This Is How You Lose The Time War

Book cover: This is How You Lose the Time War by Amal El-Mohtar and Max GladstoneTwo forces compete for control of the future. Their agents do battle through time to nudge every possible world towards the outcomes they need. But now two of their best have made direct contact. Now the war is for their hearts and minds.

This Is How You Lose The Time War had to meet unreasonable expectations. It’s by two authors whose work I admire, even if I have read very little of it (although Pockets is one of my very favourite short stories). The pitch could have lost me at romance (you know how I am with romance), but qualify it with “epistolary” and “time travel” and I stopped arguing and started anticipating (besides: those authors. I trusted these authors).

Even the name made me tingle – was that a general address (a historical lecture? Instructions?) or a direct address (who? Me?)? As I opened the book, the dedication stepped right in to follow up in the same vein (yes, you) …in fact, the dedication got me between the eyes, nudging me into the right frame of mind for the relentless, crafty, oh so satisfying emotional rollercoaster about to be delivered.

I suspect it won’t be for everyone: those who come seeking harder science fiction, more technical time travel, will be left at a loss (at best). Those who come for the politics of a time war may be just as non-plussed. Even the world-building – of every world – is sketchy: a few poignant details, enough to hint at a bigger picture that your imagination must supply.

But I was charmed.

Red is the perfect operative for the Agency, a provocateur as dangerous as she is competent. Controversially for her paradigm, she likes to feel. She is curious to learn and try new things. She’s prepared to keep secrets from her Commandant. She can’t resist a note that says Burn before reading (could you?)

Blue is Red’s equal and opposite. Once suspected of carrying an infection that might poison the Garden, now she is a favoured child. Subtle, hungry, fond of risk, excellent at laying – and evading – traps.

Blue begins the correspondence, a teasing overture of admiration, full of Blue’s delight in having found a worthy adversary. Red responds in kind, and a pattern is established. But as they leave ingenious messages in unexpected forms through time, their regard for one another deepens and the tone of their letters changes. After eternities of shaping their paradigms through murder, what might they achieve with love?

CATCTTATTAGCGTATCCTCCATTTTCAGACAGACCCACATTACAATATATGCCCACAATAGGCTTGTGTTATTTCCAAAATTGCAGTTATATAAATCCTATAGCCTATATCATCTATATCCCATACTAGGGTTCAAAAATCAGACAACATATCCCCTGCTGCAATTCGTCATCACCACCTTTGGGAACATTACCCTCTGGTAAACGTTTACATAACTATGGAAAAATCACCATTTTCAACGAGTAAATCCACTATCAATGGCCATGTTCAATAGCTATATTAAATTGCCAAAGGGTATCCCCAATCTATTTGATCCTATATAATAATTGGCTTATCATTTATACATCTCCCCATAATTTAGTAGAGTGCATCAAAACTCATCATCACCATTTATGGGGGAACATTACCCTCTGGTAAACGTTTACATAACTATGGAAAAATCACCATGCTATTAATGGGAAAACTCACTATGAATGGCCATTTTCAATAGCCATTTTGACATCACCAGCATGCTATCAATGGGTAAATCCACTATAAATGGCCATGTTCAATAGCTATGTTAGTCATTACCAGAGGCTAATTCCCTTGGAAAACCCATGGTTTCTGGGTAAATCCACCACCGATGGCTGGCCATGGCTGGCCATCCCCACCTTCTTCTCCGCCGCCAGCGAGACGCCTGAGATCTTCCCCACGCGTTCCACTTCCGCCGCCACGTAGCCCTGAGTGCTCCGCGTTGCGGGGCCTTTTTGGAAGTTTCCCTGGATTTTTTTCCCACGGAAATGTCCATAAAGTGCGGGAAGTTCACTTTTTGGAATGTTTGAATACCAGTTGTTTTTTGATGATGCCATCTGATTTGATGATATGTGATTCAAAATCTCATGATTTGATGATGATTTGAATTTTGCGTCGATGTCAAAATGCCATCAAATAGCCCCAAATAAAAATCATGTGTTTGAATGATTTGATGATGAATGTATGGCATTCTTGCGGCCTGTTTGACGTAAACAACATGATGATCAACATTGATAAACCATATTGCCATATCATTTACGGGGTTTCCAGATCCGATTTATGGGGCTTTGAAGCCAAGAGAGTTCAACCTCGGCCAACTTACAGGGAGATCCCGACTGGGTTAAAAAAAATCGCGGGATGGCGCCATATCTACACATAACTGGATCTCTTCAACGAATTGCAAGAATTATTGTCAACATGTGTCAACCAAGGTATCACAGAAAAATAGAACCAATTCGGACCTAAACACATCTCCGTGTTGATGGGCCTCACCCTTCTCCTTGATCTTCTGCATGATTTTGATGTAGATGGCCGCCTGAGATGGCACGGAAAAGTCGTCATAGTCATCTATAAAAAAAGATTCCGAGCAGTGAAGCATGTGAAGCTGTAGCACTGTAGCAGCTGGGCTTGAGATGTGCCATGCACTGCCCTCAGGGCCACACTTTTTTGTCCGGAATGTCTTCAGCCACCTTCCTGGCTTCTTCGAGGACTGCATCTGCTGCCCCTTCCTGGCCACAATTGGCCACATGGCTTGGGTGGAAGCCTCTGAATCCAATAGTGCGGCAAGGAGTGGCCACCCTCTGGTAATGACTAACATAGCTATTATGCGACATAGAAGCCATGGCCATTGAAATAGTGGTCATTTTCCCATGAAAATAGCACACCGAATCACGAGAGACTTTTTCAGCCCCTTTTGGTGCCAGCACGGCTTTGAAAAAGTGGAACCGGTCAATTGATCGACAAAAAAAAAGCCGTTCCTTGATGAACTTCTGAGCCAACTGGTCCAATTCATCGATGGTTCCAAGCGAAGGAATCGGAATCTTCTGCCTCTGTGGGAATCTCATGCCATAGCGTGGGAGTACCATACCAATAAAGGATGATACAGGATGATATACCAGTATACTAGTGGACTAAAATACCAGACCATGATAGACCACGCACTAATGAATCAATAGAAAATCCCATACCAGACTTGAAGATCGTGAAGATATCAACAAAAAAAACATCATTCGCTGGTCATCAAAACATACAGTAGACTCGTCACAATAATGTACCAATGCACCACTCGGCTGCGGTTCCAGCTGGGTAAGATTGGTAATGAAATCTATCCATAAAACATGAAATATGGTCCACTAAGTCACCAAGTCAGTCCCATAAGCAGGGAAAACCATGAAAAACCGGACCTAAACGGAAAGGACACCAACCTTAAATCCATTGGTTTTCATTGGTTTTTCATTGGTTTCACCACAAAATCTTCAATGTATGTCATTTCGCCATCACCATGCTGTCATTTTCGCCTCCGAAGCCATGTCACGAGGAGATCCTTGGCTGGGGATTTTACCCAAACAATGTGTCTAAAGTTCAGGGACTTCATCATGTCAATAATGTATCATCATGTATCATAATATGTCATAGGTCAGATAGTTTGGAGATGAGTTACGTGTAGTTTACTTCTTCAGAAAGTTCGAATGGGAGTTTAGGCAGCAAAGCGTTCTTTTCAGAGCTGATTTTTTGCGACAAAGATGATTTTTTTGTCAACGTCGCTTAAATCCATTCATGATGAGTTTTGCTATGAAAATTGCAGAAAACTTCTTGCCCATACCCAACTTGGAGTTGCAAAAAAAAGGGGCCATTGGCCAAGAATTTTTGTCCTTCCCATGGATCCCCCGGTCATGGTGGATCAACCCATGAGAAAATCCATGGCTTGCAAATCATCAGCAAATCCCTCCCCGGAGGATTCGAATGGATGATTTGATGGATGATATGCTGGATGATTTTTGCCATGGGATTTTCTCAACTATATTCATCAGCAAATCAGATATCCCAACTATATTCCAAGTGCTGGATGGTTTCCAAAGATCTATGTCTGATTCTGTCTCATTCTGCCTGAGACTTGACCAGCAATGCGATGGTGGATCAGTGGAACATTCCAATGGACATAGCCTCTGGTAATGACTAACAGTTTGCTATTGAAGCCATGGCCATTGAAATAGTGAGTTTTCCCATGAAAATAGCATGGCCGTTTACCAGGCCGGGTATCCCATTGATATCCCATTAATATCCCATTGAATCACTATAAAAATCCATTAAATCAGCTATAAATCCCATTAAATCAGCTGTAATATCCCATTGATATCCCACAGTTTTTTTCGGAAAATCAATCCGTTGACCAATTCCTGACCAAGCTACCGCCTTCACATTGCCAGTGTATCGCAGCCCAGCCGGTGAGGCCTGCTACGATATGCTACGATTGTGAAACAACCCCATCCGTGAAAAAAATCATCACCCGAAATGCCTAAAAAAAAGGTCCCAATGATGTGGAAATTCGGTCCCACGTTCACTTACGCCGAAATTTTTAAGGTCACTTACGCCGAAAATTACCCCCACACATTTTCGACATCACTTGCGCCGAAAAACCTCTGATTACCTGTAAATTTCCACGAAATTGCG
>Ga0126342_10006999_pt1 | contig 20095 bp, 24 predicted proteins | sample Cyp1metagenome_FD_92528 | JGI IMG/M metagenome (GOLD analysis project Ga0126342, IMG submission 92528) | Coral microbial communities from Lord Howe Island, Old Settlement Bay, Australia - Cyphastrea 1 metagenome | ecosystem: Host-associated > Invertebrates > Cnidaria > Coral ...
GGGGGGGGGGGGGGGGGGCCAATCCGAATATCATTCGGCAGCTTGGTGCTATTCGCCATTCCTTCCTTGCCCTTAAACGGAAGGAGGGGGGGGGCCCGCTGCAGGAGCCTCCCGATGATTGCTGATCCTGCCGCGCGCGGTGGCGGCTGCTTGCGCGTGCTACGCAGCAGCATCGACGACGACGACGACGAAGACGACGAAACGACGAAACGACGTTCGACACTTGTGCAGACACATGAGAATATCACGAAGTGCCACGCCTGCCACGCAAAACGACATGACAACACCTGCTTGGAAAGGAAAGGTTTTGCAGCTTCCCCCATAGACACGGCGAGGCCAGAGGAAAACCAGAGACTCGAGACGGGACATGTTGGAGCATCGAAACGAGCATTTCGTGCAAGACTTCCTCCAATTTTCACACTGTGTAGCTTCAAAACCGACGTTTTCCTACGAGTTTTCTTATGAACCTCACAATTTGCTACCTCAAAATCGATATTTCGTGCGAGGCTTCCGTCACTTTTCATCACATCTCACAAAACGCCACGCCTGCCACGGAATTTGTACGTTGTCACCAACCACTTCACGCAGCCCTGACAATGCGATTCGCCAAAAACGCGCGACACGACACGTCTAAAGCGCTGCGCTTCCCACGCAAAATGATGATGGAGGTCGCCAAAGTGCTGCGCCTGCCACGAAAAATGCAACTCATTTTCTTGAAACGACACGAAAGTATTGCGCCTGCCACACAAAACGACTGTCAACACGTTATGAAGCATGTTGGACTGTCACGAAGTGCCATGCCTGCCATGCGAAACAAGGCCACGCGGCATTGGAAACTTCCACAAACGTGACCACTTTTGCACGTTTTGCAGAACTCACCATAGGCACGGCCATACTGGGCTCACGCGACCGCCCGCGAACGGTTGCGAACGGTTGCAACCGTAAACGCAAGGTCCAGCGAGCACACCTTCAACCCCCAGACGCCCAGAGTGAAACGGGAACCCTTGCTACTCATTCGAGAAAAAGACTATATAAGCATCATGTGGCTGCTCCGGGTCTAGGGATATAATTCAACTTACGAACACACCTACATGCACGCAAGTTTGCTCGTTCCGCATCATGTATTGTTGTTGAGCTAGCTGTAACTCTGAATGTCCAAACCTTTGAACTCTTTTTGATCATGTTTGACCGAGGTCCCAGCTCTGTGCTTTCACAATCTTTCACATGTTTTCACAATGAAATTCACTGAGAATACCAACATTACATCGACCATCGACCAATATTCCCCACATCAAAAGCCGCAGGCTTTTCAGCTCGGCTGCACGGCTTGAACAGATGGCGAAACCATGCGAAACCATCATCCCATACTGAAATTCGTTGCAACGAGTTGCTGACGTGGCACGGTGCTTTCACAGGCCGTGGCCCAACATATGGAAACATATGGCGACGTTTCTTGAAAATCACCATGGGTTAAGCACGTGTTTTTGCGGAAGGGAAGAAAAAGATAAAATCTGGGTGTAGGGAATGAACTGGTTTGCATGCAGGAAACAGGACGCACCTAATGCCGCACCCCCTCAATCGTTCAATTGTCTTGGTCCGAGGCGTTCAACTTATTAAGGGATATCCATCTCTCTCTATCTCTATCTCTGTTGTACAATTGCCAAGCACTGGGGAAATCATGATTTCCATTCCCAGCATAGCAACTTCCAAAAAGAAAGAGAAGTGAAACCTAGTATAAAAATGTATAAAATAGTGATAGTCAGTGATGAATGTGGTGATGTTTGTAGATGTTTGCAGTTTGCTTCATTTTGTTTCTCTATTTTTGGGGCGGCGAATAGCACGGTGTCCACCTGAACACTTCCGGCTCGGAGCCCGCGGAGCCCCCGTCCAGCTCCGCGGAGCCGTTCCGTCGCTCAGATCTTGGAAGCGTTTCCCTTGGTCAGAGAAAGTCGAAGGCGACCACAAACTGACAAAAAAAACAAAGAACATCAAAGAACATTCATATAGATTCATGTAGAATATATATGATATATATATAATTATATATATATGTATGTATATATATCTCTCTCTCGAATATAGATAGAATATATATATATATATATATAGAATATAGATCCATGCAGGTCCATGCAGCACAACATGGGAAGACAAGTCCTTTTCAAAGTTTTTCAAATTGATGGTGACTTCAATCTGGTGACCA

This Is How You Lose The Time War is a glorious exercise in unbridled imagination, a song of love and resistance in the face of despair. It’s beautifully told, more poetry than prose, capturing searing moments in time as they are imprinted on our combative lovers.

Being episodic, I feel it’s a book I might reread more slowly: savouring a chapter here, a chapter there, my sense of time dislocated. But I’m glad I devoured it on my first read, appreciating the overall shape and flailing through the emotional beats.

If I have any criticisms, it’s that the final act was a little predictable, perhaps: but at the same time, it is exactly the sort of time travel bow I like best, satisfying precisely because it is inevitable. Perhaps we see a little too much of the machinery at work – perhaps a little too much is spelled out – if only because so much of the novel is delivered in carefully-chosen waves of the authorial hand that it feels odd to be taken by the hand and led through it at the last. And yet – the narrative has inertia by then, an emotional payload that twists it from being an exercise in showing how the trick was done and lends it a harrowing desperation for what it must yet achieve.

It hurts, even while part of you is certain that it is an unreliable narrative; that both you and your narrator are still being manipulated. This is assured storytelling from two master craftspeople working in perfect harmony. It entices. It charms. It cheats (of course it cheats, it’s time travel). It evokes. It inspires. It delivers.

In retrospect, I no longer know what I expected. I’ve been successfully braided into the shape it needs me to be to receive it. Of course this is the book I was longing for; this is the story I wanted to see told. Thank you, Amal El-Mohtar and Max Gladstone. You were right. It was for me. To those who read this review: I hope it’s for you, too.


I received a free copy from the publisher in exchange for an honest review. This Is How You Lose The Time War will be released on July 18th.